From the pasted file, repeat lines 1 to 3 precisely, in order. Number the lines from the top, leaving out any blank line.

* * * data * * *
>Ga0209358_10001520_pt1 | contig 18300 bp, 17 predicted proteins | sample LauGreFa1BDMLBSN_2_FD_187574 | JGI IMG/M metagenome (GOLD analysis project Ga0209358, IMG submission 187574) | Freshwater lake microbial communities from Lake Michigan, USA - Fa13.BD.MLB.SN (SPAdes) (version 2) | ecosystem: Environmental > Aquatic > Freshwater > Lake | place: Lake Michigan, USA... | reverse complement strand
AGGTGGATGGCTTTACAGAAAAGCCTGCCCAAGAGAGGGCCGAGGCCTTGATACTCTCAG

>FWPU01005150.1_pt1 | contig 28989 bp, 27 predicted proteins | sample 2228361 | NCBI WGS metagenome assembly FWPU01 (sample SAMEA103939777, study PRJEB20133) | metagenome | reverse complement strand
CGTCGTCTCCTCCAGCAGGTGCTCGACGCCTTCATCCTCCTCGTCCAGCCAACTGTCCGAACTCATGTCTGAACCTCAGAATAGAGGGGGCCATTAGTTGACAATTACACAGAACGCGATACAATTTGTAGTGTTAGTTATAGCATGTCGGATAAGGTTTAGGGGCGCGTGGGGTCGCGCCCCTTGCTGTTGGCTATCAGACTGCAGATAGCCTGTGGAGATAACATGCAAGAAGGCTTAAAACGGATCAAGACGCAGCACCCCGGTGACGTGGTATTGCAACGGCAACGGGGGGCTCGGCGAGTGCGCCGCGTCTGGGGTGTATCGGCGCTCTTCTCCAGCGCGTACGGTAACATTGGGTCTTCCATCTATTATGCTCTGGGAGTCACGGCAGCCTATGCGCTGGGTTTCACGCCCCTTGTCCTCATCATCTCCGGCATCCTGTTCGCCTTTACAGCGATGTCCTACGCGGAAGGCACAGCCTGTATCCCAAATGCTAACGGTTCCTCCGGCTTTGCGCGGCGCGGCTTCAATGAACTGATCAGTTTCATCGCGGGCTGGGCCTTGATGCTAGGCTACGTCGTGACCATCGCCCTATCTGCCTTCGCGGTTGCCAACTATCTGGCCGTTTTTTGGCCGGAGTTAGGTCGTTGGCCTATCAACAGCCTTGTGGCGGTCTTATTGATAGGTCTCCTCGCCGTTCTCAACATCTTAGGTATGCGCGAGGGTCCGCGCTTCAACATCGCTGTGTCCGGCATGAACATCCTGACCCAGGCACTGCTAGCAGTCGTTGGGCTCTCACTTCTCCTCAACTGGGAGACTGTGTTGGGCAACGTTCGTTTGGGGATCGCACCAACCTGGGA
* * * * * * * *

>Ga0209358_10001520_pt1 | contig 18300 bp, 17 predicted proteins | sample LauGreFa1BDMLBSN_2_FD_187574 | JGI IMG/M metagenome (GOLD analysis project Ga0209358, IMG submission 187574) | Freshwater lake microbial communities from Lake Michigan, USA - Fa13.BD.MLB.SN (SPAdes) (version 2) | ecosystem: Environmental > Aquatic > Freshwater > Lake | place: Lake Michigan, USA... | reverse complement strand
AGGTGGATGGCTTTACAGAAAAGCCTGCCCAAGAGAGGGCCGAGGCCTTGATACTCTCAG

>FWPU01005150.1_pt1 | contig 28989 bp, 27 predicted proteins | sample 2228361 | NCBI WGS metagenome assembly FWPU01 (sample SAMEA103939777, study PRJEB20133) | metagenome | reverse complement strand